Posted 3 months ago

Developing a V taper

Do you want that V taper back? Do you struggle to add mass to it?

Of course you do. Why? Because the wider your back is, the smaller your waist appears.

Here are some tips for training your back.

  1. Moving load is very important but how you move it matters a lot more! Learn how to contract muscles before thinking you’re Ronnie Coleman.

Yes, those big movements are important but doing heavy rows with a lot of bounce like you are on a trampoline, or doing those rack pulls at turbo speed isn’t going to help.

  1. Think about your elbows and not your hands.

When doing any rows or pulldowns and you are trying to target your lats then don’t make the common mistake of focusing on your hands! That is, what your hands do isn’t important – instead, think about burying your elbow hard into your ribcage pocket.

This is by far the best piece of advice I have been given when trying to develop my back.

  1. Train through a full range.

When training your back, don’t stop the move where it feels like you should – let your lat lengthen! For example, in a barbell row, don’t stop at above your knees: let the bar come a little further to challenge your back in that range. Another example is the lat pulldown: let your shoulders raise slightly at the top of the movement to fully lengthen the muscle.

  1. Deadlifts are cool right?

Let’s be real, we all love a good deadlift. However, there are many more positions you can get yourself into and/or lifts that are more effective at stimulating your back by applying a lot of load. For the most part and for most people, deadlifts are far too complicated and won’t help you get huge. Pick exercises that you connect well with (i.e. mind-muscle connection).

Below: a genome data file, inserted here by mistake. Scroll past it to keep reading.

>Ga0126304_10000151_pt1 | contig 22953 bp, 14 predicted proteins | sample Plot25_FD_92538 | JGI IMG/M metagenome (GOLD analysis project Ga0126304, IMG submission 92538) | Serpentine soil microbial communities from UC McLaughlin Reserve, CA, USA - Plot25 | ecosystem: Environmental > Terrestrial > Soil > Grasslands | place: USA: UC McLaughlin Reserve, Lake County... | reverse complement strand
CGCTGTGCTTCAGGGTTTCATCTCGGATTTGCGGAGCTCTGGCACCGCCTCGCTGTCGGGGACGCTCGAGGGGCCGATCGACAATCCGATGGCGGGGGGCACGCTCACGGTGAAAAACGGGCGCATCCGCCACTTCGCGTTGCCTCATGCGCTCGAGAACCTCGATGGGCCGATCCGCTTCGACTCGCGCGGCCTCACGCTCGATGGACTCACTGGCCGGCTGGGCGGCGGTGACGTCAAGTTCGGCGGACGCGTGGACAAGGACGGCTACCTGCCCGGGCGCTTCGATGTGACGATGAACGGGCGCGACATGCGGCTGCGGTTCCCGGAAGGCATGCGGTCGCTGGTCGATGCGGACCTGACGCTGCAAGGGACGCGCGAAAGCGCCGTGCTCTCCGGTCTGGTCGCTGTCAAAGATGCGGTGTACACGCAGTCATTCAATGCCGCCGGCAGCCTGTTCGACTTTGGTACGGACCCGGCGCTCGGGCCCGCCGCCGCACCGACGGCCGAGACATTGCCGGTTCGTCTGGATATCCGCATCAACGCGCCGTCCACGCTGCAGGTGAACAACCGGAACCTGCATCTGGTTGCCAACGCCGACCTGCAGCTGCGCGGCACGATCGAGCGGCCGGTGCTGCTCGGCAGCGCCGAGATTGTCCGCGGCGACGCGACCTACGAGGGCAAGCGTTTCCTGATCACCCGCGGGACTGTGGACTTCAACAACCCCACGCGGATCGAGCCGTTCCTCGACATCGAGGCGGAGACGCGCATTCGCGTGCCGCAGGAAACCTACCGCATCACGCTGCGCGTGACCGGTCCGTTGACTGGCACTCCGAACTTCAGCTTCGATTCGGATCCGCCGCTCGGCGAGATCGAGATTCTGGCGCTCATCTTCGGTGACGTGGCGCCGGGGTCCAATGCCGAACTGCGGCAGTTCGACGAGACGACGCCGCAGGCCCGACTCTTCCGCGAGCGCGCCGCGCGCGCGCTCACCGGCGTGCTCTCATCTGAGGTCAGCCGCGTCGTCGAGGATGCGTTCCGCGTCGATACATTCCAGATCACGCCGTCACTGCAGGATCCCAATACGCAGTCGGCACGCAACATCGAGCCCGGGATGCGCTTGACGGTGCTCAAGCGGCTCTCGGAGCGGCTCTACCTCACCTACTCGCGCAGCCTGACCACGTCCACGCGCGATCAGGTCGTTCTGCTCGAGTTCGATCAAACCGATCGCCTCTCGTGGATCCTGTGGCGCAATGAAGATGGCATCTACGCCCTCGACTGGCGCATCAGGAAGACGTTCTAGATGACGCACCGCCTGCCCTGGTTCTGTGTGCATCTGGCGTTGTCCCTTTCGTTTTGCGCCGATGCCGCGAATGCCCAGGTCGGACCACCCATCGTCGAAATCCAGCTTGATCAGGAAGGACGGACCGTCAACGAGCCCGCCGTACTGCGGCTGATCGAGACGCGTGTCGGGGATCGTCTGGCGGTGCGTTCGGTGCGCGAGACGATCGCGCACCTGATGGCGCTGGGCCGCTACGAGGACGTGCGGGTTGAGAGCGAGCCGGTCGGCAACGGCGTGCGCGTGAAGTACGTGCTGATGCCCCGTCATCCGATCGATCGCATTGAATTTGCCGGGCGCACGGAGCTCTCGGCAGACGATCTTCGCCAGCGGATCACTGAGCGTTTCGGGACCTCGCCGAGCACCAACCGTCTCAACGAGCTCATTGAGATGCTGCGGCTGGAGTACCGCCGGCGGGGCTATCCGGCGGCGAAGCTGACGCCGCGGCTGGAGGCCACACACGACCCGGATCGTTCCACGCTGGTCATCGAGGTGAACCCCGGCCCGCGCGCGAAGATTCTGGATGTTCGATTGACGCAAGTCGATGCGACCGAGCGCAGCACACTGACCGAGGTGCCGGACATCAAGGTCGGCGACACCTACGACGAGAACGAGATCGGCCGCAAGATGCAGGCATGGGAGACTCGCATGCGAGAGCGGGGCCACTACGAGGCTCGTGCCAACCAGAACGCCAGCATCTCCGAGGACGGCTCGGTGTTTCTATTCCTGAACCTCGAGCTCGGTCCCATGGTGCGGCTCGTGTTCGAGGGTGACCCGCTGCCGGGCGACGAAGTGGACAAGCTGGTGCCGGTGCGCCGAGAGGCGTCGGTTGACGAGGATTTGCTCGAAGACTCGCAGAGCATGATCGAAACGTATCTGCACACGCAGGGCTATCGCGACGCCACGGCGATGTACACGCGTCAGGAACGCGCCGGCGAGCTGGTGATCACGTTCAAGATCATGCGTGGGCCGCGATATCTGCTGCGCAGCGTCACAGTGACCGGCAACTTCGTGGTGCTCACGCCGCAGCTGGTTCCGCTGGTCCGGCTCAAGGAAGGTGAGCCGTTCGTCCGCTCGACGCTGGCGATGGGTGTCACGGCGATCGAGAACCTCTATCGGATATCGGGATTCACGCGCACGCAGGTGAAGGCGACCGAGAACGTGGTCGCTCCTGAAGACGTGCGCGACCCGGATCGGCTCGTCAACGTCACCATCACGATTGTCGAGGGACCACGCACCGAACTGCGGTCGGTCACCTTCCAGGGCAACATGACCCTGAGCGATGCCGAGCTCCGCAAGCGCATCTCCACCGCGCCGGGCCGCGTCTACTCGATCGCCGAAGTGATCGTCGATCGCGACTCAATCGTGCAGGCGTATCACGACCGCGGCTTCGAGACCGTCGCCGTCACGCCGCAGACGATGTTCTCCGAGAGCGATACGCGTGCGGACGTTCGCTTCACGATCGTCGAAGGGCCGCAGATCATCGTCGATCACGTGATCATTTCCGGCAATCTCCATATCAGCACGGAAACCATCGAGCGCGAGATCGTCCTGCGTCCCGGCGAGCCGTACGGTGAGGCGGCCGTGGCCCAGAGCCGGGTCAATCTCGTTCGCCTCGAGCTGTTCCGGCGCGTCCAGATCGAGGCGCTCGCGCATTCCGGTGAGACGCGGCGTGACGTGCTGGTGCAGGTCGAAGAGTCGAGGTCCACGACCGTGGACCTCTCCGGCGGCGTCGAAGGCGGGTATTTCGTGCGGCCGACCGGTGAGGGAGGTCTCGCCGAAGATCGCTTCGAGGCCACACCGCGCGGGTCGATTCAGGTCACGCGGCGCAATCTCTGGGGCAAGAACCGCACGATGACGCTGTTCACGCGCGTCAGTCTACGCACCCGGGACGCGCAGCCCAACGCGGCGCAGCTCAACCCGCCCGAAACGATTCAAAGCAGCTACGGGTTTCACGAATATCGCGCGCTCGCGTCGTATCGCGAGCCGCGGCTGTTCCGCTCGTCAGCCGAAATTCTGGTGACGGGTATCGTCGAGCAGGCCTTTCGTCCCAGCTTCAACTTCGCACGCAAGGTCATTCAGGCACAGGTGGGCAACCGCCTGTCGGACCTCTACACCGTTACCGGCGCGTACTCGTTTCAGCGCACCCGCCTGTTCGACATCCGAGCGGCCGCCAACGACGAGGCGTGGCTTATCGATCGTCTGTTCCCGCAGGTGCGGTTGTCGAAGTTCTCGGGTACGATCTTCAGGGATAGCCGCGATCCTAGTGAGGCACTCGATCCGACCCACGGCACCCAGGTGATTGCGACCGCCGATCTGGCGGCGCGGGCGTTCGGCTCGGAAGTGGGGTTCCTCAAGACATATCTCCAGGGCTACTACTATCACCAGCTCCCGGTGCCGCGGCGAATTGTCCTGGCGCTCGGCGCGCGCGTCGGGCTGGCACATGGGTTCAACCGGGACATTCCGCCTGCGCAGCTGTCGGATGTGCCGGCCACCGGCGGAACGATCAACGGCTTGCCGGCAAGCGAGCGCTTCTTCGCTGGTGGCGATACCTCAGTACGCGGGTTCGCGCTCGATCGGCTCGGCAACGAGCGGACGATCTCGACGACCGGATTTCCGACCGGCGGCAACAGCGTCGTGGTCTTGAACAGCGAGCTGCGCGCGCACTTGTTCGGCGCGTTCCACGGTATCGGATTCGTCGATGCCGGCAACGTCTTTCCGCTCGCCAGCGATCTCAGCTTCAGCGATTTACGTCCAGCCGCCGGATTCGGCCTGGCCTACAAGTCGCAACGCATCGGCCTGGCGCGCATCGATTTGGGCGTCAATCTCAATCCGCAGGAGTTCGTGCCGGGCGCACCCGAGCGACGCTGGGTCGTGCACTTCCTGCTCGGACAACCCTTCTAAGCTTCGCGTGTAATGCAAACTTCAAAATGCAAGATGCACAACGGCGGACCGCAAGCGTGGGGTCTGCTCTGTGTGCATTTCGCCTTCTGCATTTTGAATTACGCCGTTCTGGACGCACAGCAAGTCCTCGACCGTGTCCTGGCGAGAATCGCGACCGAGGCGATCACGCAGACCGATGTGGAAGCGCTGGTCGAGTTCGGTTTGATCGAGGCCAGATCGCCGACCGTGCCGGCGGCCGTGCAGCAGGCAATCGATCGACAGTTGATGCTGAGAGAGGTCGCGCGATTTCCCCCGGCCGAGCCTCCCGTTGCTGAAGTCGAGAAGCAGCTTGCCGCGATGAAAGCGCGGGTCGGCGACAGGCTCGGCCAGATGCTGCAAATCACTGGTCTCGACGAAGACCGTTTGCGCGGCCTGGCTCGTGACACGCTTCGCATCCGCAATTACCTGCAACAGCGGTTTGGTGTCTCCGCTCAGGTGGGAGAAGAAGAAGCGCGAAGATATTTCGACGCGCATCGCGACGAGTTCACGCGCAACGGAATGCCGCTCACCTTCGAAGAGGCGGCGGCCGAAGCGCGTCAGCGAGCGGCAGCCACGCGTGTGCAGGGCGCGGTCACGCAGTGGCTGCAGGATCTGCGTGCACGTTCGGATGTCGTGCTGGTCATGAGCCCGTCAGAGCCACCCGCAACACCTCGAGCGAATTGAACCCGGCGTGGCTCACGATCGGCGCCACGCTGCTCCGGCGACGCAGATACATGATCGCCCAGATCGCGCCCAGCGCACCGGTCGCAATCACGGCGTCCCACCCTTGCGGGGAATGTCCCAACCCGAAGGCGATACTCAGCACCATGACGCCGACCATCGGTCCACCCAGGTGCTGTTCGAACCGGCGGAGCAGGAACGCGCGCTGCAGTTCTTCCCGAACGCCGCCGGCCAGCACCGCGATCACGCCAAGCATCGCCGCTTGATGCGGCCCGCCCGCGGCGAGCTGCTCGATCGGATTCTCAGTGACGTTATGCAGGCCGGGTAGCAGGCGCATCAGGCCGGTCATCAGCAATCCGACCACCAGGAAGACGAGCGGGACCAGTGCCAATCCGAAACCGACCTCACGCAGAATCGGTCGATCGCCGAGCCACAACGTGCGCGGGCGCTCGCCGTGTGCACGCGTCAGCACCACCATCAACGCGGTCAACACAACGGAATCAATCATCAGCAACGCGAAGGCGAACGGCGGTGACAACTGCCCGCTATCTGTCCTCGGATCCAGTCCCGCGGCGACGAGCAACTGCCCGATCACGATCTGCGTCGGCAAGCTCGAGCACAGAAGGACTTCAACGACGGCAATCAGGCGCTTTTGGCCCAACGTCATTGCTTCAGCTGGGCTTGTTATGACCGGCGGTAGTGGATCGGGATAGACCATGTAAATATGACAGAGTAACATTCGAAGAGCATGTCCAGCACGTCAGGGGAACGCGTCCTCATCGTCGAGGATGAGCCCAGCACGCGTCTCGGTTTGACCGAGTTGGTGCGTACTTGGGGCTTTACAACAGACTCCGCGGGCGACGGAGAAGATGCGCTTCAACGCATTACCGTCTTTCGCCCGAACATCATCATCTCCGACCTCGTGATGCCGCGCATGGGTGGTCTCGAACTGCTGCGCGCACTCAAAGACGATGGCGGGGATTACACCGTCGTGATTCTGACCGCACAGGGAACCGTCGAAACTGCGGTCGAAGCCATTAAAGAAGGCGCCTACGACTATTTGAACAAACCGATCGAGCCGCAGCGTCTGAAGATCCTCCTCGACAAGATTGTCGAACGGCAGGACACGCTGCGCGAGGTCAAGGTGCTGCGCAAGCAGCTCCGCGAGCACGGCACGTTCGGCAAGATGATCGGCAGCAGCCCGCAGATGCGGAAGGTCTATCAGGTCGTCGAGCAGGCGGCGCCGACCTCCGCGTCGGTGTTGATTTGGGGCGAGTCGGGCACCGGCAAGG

1. Don’t miss the more stable isolation stuff

When training their back, a lot of people opt for loads and loads of big movements; however, these are very physically taxing, and once you are fatigued, it’s going to be super hard to target your lats without stability.

Therefore, once you’ve completed the big lifts, opt for exercises such as chest supported pulldowns, prone rows, machine rows with a pad (…) to support your chest and engage the lats. These exercises will be very beneficial to grow your back.

  1. The rep range you work in.

So, we have all done a barbell row or rack pull for 6 reps but how many times are you pushing yourself to do 10-12 or 12-15 reps? To grow a strong and thick back, we need to be strong across a variety of rep ranges: don’t skip on the higher ones.

  1. If you really struggle to engage your lats, then start with smaller movements.

If you struggle to feel your lats when you train, my best advice is to start with a smaller movement to get blood into the muscle. For example, a straight arm pulldown or a cable row can be a great plae to start. From there, once you have the lats “fired up”, work into your bigger movements.

  1. This applies to training any muscle, but remember to LEAVE YOUR EGO AT THE DOOR

I’ll keep this short and sweet. It is only progressive overload if you are training the muscle correctly.

If you struggle with back development and your movements drop me a message and we can chat about how to improve it.

Ally Burdge